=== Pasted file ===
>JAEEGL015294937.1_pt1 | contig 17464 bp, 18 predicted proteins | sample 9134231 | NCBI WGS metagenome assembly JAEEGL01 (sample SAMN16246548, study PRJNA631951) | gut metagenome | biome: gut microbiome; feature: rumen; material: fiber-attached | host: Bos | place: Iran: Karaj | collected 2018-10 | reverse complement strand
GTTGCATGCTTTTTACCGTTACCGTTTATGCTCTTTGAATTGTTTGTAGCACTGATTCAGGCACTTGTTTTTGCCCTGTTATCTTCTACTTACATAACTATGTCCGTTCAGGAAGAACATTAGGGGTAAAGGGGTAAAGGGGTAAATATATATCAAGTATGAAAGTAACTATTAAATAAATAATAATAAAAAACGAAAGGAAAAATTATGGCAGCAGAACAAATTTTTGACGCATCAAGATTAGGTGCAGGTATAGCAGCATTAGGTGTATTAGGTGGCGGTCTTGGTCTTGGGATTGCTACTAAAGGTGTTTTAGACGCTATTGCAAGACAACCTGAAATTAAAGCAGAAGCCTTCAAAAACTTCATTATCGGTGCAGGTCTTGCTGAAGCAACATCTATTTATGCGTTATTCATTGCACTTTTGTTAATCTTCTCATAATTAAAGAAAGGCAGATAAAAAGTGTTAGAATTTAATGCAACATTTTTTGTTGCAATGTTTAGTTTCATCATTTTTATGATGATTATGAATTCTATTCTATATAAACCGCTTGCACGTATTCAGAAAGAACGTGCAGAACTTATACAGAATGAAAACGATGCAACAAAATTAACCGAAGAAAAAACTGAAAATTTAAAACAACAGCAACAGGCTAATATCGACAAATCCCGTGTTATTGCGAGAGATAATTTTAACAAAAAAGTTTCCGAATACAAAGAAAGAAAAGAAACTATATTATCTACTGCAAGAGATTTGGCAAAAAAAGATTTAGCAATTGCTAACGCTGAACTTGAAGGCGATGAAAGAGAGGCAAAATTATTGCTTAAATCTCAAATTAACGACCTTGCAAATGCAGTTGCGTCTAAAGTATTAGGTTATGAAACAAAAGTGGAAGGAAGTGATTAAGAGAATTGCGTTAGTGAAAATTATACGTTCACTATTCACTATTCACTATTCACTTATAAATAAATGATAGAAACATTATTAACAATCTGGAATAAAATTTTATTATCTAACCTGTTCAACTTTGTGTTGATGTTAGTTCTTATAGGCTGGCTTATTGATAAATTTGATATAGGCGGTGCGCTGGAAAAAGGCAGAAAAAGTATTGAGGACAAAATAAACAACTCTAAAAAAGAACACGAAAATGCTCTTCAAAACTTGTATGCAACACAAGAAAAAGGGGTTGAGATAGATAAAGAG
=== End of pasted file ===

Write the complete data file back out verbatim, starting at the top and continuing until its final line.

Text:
>JAEEGL015294937.1_pt1 | contig 17464 bp, 18 predicted proteins | sample 9134231 | NCBI WGS metagenome assembly JAEEGL01 (sample SAMN16246548, study PRJNA631951) | gut metagenome | biome: gut microbiome; feature: rumen; material: fiber-attached | host: Bos | place: Iran: Karaj | collected 2018-10 | reverse complement strand
GTTGCATGCTTTTTACCGTTACCGTTTATGCTCTTTGAATTGTTTGTAGCACTGATTCAGGCACTTGTTTTTGCCCTGTTATCTTCTACTTACATAACTATGTCCGTTCAGGAAGAACATTAGGGGTAAAGGGGTAAAGGGGTAAATATATATCAAGTATGAAAGTAACTATTAAATAAATAATAATAAAAAACGAAAGGAAAAATTATGGCAGCAGAACAAATTTTTGACGCATCAAGATTAGGTGCAGGTATAGCAGCATTAGGTGTATTAGGTGGCGGTCTTGGTCTTGGGATTGCTACTAAAGGTGTTTTAGACGCTATTGCAAGACAACCTGAAATTAAAGCAGAAGCCTTCAAAAACTTCATTATCGGTGCAGGTCTTGCTGAAGCAACATCTATTTATGCGTTATTCATTGCACTTTTGTTAATCTTCTCATAATTAAAGAAAGGCAGATAAAAAGTGTTAGAATTTAATGCAACATTTTTTGTTGCAATGTTTAGTTTCATCATTTTTATGATGATTATGAATTCTATTCTATATAAACCGCTTGCACGTATTCAGAAAGAACGTGCAGAACTTATACAGAATGAAAACGATGCAACAAAATTAACCGAAGAAAAAACTGAAAATTTAAAACAACAGCAACAGGCTAATATCGACAAATCCCGTGTTATTGCGAGAGATAATTTTAACAAAAAAGTTTCCGAATACAAAGAAAGAAAAGAAACTATATTATCTACTGCAAGAGATTTGGCAAAAAAAGATTTAGCAATTGCTAACGCTGAACTTGAAGGCGATGAAAGAGAGGCAAAATTATTGCTTAAATCTCAAATTAACGACCTTGCAAATGCAGTTGCGTCTAAAGTATTAGGTTATGAAACAAAAGTGGAAGGAAGTGATTAAGAGAATTGCGTTAGTGAAAATTATACGTTCACTATTCACTATTCACTATTCACTTATAAATAAATGATAGAAACATTATTAACAATCTGGAATAAAATTTTATTATCTAACCTGTTCAACTTTGTGTTGATGTTAGTTCTTATAGGCTGGCTTATTGATAAATTTGATATAGGCGGTGCGCTGGAAAAAGGCAGAAAAAGTATTGAGGACAAAATAAACAACTCTAAAAAAGAACACGAAAATGCTCTTCAAAACTTGTATGCAACACAAGAAAAAGGGGTTGAGATAGATAAAGAG